If you had preeclampsia when you were pregnant, you may be at greater risk for heart disease later in life — and that chance is higher for Black women. Here’s what we’re doing at MetroHealth to protect you and your heart.
Contributed by Kathleen Quealy, MD | Cardiology
Heart health is often the last thing new moms think about, but many should. Certain pregnancy-related conditions, such as preeclampsia and gestational diabetes, can put women, especially Black women, at a higher lifelong risk for cardiovascular disease, says Kathleen Quealy, MD, a MetroHealth cardiologist.
The statistics are startling: Two out of three women in the United States who had preeclampsia will die of heart disease.
Understanding Preeclampsia and Heart Risks
Preeclampsia is a late-pregnancy condition where uncontrolled high blood pressure puts moms-to-be at risk for preterm delivery, seizures, strokes, and even death. It occurs in 5% to 8% of all pregnancies and impacts Black women the most.
Women who have had preeclampsia are twice as likely to develop heart disease and have a stroke, and four times as likely to develop hypertension, even five to 15 years after giving birth.
You’re at a higher risk of cardiovascular disease if you had preeclampsia and:
- delivered a pre-term and/or low birthweight baby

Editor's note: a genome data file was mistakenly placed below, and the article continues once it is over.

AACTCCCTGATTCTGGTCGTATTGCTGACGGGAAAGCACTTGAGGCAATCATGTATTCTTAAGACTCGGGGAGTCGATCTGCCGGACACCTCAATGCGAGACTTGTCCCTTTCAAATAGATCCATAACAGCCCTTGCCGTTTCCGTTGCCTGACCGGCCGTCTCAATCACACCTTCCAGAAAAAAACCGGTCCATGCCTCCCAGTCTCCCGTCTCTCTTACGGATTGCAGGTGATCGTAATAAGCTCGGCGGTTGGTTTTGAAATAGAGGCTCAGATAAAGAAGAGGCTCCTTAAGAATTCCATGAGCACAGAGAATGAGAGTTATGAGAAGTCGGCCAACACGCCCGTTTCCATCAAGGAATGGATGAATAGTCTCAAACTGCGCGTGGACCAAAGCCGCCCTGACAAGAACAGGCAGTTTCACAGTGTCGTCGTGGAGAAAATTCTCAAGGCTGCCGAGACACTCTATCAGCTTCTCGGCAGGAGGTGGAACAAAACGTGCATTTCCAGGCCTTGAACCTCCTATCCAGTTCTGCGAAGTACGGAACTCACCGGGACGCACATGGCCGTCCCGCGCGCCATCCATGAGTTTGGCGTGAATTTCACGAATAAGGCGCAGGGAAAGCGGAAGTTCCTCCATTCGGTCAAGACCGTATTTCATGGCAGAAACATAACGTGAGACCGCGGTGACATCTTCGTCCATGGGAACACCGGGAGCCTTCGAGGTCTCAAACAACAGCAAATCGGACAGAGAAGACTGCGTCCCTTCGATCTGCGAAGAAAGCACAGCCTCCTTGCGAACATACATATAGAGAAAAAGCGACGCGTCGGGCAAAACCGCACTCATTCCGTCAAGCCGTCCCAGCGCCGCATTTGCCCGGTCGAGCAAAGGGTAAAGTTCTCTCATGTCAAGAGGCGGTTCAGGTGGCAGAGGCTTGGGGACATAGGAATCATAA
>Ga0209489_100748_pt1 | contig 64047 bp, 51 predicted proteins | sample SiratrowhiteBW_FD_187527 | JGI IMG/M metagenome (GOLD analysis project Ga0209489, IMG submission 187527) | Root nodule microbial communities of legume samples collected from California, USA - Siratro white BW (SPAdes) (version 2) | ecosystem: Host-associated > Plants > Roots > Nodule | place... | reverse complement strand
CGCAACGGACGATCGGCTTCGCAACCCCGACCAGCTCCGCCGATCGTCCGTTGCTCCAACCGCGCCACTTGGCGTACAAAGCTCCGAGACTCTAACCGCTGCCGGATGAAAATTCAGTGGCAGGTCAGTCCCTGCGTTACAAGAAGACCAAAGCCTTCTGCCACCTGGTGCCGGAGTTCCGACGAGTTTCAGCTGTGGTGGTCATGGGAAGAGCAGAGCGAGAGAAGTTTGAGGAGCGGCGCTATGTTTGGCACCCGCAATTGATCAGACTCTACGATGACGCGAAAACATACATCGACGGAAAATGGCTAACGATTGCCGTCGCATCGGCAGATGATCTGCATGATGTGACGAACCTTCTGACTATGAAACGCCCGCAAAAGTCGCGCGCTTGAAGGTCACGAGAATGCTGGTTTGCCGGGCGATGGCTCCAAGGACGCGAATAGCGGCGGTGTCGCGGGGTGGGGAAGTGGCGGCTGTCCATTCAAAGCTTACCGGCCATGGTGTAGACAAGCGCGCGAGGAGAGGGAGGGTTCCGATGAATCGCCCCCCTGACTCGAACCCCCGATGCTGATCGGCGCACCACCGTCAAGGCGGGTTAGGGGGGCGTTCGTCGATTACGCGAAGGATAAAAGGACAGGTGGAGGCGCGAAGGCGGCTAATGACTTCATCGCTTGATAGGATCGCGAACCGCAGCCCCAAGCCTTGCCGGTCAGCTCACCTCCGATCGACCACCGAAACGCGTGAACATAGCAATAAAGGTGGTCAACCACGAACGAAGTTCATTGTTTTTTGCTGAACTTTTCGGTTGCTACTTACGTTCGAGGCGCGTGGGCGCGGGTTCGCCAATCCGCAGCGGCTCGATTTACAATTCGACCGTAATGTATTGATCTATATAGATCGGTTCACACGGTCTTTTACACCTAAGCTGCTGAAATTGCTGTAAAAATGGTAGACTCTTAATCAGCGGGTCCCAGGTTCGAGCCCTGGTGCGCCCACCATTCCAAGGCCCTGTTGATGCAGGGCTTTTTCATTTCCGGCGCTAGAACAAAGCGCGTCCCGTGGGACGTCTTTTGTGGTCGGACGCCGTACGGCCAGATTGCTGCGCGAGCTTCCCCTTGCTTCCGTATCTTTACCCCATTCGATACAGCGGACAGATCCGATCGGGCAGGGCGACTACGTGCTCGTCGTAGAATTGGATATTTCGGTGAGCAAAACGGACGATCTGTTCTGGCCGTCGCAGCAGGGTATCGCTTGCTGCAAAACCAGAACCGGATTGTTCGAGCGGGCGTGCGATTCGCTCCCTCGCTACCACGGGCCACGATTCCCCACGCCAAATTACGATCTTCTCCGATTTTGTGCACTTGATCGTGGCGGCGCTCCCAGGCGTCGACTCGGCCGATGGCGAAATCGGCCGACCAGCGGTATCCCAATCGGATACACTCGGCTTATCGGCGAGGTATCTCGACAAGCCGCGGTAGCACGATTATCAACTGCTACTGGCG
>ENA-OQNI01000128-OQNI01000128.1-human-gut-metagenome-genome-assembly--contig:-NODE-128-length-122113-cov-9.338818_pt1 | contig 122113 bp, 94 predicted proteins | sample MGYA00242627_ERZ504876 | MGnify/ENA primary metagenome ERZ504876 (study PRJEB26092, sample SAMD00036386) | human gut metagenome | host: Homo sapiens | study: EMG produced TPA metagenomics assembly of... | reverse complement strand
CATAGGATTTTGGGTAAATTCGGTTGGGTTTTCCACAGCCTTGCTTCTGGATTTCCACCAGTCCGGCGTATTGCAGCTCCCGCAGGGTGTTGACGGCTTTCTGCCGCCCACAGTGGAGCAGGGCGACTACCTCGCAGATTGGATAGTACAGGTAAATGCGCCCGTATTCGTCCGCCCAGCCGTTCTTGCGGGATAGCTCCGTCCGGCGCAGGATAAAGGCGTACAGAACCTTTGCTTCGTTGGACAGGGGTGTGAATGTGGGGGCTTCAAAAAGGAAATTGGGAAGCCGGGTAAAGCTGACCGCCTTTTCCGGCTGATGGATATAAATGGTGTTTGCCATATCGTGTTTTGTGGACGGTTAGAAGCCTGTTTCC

- had severe preeclampsia more than once
Highlighting Risks for Black Women
While cardiovascular is the number one killer of women, Black women have almost double the risk of stroke than white women.
Nearly 59% of Black women ages 20 and older have cardiovascular disease, says Dr. Quealy. Higher diabetes and obesity rates among Black individuals also increase their risk of high blood pressure and heart disease.
Making things worse, Black people face barriers to healthcare, such as structural racism, environmental factors, and lack of access to healthcare — all of which impact their overall risks.
That’s where MetroHealth’s Cardiology Risk Factor Modification Clinic comes in. The clinic helps women (and men) at high risk for cardiovascular disease reduce or manage their risk factors. If you experienced preeclampsia or gestational diabetes during pregnancy, pay special attention. These important lifestyle changes may reduce your heart disease risk by up to 80%:
- Get checked out. A primary care provider can discuss risks and check your current blood pressure, cholesterol, and blood sugar numbers.
- Eat a heart-healthy diet. Simple changes like limiting red meat and processed and packaged food, and upping the intake of fresh fruit and vegetables, make a big difference.
- Watch salt intake. “People of color, in general, are much more sensitive to the effects of salt in their diet,” says Dr. Quealy. Aim for less than 1,500 mg of sodium a day.
- Get active. Try to get 30 minutes of exercise a day, even split up throughout the day, at least five days a week. Every little bit helps.
- Don’t smoke. Or, if you smoke, do your best to quit.
- Reduce weight. If you are overweight, losing even 5% of your body weight can get your blood pressure into a healthy range.